Cytotoxicity was determined from the co-cultures with Cell Counting Kit-8 (CCK-8; CK04-13, Dojindo). Target glioma cells (T) were seeded into flat 96-well plates at a density of 2 x104 cells per well, in cell type-specific medium (see above). Cells were allowed to settle in wells at room temperature (RT) for 15 minutes before 24 hours incubation at 37°C, 5% CO2. After 24 hours, the medium was discarded and NK cells (Effectors; E) were added in RPMI-1640 medium supplemented with 5% HABS, 2 mM GlutaMAX and 100 U/ml penicillin 100 µg/ml streptomycin, without cytokines. Three effector to target (E:T) cell ratios (0.5:1, 1:1, and 2:1) were used. E:T ratios were calculated based on the amount total viable effector cells. In some experiments, additional cytokines, 5 ng/ml IL-15 or 20 IU/ml IL-2 were added to the co-cultures. After 24 hours co-culture the target cell viability was determined with CCK-8 [10% CCK-8 in RPMI-1640 without phenol red (Lonza)] following the manufacturer’s instructions, with 1 hour incubation. Absorbance was measured at 450 nm with Cytation5 (BioTek) multi-mode reader. After blank subtraction the relative cytotoxicity was calculated against the control (targets only) wells as follows:
NK degranulation assay
To analyze NK cell degranulation, CD107a expression was measured before (baseline expression) and after co-culturing with target cells by flow cytometry. Staining was done as in flow cytometric characterization. For the co-culturing, 1.5x105 target glioma cells were seeded per well into 24-well plates. After 24 hours, the NK cells were added in 1:1 E:T ratio, and after 3 hours co-culturing the cells were collected and stained with CD45-APC-Fire750, CD107a-PE (Miltenyi Biotec) and 7-AAD. CD107a expression was measured from viable CD45 positive population with CytoFLEX S and analyzed with CytExpert v2 and FlowJo v10.
Statistical analyses were performed using GraphPad Prism 9. Comparisons between groups were performed using two-way ANOVA with Tukey’s or Dunnett’s post hoc test. P < 0.05 was defined as statistically significant. Results are shown as mean ± SEM.
NK cells were isolated from peripheral blood mononuclear cells (PBMCs) from voluntary blood donors with informed consent at the Finnish Red Cross Blood Service (Helsinki, Finland) and handled under an approval by the Ethics Committee, Hospital District of Northern Savo (1480/13.02.00/2019). These cells were isolated from buffy coats not required for treatment of patients. All in all, the buffy coats of 25 donors were used during the studies. Donor information is shown in Supplementary Tables 5, 6.
Selection method and cytokine timing affects final purity and expansion of NK cells
We studied 39 culture conditions with the aim of identifying an optimal expansion method for pure and cytotoxic NK cells. These culturing conditions (Supplementary Figure 1) comprised of three selection methods [Depletion of CD3+ cells (CD3-), enrichment of CD56+ cells (CD56+), and their combination (CD3-/CD56+)]; four activation protocols [continuous (Cont), 16-18 h pre-activation (Pre), pre-activation followed by re-activation on day 15 (Re), and culturing in IL-15 followed by short activation on day 15 (Boost)], and four cytokine combinations (IL-2/15, IL-21/15, IL-27/18/15 and IL-12/18/15). At the end of the culture (day 16), the cells were analyzed for their viability, expansion rate, purity, phenotype, and cytotoxicity against the U87-wt glioma cell line.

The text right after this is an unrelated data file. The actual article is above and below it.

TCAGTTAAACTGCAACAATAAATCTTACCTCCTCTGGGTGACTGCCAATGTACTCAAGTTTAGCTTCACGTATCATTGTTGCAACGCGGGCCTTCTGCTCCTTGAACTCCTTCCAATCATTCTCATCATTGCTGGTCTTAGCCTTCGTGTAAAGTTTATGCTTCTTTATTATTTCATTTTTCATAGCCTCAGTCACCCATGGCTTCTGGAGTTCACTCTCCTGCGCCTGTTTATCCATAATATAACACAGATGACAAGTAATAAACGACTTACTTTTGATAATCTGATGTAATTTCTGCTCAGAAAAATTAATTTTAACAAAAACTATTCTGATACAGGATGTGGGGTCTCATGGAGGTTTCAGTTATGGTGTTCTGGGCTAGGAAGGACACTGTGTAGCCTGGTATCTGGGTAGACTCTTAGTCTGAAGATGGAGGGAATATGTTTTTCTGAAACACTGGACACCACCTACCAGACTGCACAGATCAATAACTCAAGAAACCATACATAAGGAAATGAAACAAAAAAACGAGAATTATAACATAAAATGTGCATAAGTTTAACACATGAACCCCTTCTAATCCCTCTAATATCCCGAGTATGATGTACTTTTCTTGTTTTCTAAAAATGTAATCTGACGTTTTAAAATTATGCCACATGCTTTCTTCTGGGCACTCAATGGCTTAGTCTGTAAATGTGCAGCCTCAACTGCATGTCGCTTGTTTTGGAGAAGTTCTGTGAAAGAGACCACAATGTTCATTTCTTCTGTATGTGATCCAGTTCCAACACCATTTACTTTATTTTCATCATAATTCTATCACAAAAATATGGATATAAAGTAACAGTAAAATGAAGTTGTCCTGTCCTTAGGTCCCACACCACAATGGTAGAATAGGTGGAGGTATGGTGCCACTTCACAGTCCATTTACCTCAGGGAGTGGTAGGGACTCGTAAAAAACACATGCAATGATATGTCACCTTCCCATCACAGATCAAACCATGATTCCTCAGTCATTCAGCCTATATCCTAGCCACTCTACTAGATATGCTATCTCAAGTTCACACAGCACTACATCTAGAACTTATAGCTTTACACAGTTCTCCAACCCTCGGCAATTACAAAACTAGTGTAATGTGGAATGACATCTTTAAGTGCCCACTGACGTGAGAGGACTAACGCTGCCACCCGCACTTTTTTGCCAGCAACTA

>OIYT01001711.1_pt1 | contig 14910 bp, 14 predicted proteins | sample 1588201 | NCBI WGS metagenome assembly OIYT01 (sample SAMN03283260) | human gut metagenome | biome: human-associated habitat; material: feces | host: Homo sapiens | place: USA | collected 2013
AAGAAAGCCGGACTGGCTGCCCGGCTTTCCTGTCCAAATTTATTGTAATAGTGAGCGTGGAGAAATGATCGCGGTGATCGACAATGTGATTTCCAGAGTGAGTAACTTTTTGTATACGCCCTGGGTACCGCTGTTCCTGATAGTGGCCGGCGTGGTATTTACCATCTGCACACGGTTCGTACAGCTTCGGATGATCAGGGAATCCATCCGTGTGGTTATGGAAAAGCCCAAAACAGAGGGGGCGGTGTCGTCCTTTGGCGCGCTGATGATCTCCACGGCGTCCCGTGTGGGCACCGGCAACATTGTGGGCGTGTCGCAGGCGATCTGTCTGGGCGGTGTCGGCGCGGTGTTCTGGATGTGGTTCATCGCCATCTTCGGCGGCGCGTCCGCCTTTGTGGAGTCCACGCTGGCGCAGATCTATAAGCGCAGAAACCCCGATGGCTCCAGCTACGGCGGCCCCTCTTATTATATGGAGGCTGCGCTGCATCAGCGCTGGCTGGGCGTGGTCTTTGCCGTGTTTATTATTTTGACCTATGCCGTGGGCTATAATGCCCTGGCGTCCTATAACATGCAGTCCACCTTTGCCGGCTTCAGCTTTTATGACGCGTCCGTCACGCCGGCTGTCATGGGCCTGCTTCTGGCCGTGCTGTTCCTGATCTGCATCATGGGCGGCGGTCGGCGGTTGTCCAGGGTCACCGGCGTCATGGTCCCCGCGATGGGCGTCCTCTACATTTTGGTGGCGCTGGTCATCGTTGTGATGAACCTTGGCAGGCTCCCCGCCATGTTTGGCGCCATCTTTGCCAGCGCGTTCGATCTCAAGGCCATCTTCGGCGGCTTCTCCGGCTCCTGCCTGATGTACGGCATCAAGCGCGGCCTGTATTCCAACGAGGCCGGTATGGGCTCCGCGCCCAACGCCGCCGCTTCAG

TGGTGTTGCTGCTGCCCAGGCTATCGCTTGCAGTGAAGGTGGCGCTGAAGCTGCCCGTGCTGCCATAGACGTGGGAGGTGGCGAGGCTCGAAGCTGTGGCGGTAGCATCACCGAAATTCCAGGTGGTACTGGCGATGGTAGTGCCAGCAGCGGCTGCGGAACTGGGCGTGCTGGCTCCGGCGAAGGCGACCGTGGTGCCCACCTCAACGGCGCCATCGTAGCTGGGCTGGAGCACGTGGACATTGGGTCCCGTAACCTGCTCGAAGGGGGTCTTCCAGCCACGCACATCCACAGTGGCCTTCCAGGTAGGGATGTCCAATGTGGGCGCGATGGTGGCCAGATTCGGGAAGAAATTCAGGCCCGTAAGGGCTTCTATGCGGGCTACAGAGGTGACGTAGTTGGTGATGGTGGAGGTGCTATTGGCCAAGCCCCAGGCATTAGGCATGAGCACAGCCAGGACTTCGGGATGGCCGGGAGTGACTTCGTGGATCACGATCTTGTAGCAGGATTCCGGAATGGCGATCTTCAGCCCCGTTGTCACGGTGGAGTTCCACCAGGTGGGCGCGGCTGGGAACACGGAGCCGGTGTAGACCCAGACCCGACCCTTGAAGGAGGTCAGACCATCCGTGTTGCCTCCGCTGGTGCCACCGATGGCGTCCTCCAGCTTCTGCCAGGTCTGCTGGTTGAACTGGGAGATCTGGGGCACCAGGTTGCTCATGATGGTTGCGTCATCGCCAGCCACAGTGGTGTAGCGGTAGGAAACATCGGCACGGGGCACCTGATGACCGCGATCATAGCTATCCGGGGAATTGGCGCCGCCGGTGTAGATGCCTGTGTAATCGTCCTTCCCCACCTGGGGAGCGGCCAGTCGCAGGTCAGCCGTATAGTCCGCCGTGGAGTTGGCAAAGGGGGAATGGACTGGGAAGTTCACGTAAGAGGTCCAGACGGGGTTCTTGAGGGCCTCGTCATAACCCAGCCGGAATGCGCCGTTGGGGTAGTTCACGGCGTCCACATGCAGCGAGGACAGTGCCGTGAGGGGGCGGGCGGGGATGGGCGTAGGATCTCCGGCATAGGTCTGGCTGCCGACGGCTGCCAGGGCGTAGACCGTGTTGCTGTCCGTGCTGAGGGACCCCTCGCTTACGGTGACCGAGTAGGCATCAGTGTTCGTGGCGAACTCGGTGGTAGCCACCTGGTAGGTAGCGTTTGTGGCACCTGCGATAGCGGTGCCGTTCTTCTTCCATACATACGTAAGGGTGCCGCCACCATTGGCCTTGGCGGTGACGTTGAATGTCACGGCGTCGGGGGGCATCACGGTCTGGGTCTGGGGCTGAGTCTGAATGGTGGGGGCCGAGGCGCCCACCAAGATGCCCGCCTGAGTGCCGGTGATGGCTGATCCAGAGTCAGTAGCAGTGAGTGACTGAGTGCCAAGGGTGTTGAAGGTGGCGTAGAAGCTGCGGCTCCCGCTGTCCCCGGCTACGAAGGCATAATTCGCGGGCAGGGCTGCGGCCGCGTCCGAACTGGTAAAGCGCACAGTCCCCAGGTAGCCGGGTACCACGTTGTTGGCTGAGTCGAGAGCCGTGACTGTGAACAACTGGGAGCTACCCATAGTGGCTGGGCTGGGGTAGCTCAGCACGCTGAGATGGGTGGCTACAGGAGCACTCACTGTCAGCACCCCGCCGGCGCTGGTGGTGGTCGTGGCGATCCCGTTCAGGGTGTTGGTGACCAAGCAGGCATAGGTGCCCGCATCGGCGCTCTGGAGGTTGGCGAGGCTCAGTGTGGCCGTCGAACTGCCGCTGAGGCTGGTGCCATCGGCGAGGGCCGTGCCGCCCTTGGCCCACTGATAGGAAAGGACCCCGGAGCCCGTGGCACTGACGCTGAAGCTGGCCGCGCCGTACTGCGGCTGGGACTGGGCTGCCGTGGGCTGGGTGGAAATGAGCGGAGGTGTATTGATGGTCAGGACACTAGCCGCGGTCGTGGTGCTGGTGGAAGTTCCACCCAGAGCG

First, we studied the impact from the selection methods to the expansion, cytotoxicity, and end purity. These results were used to determine the optimal starting material for the subsequent studies. After selection, the cells were expanded with different culture conditions (Supplementary Figure 1). CD3-/CD56+ selection resulted in the highest end purity and cytotoxicity with all activation protocols (Figures 1A, B; Supplementary Table 5), no significant differences between expansion ratios were detected between the selection methods (Figure 1C). Next, we compared purities (Figures 1D, G, J) cytotoxicity (Figures 1E, H, K) and expansion rate (Figures 1F, I, L) within the selection method. CD3-/CD56+ selection method produces most pure NK cells (Figure 1D) while CD3 depletion (Figure 1G) and CD56 enrichment (Figure 1J) had more variation between expansion methods. Highest overall cytotoxicities were gained with CD3-/CD56+ selection (Figure 1E) compared to CD3 depletion (Figure 1H) and CD56 enrichment (Figure 1K). Expansion rates were overall highest with the CD3 depletion (Figure 1I) and lowest with CD56 enrichment (Figure 1L). No significant differences were observed within the selection methods due to donor variation. Cytotoxicity was increased with pre-activation and boost with all conditions and was most prominent with CD3-/CD56+ selection (Figure 1E). Unlike the other cytokine combinations tested, which resulted in poor survival and expansion if continuously present, the IL-2/15 combination was tolerated continuously during the expansion (Figures 1D–L, condition 10). Other continuous protocols were omitted due to low cell viability and expansion rates. At this stage, one selection method (CD3-/CD56+) and 10 culturing conditions (Supplementary Figure 2, Supplementary Table 3) from the initial conditions, were selected for subsequent experiments based on the purity and expansion rate.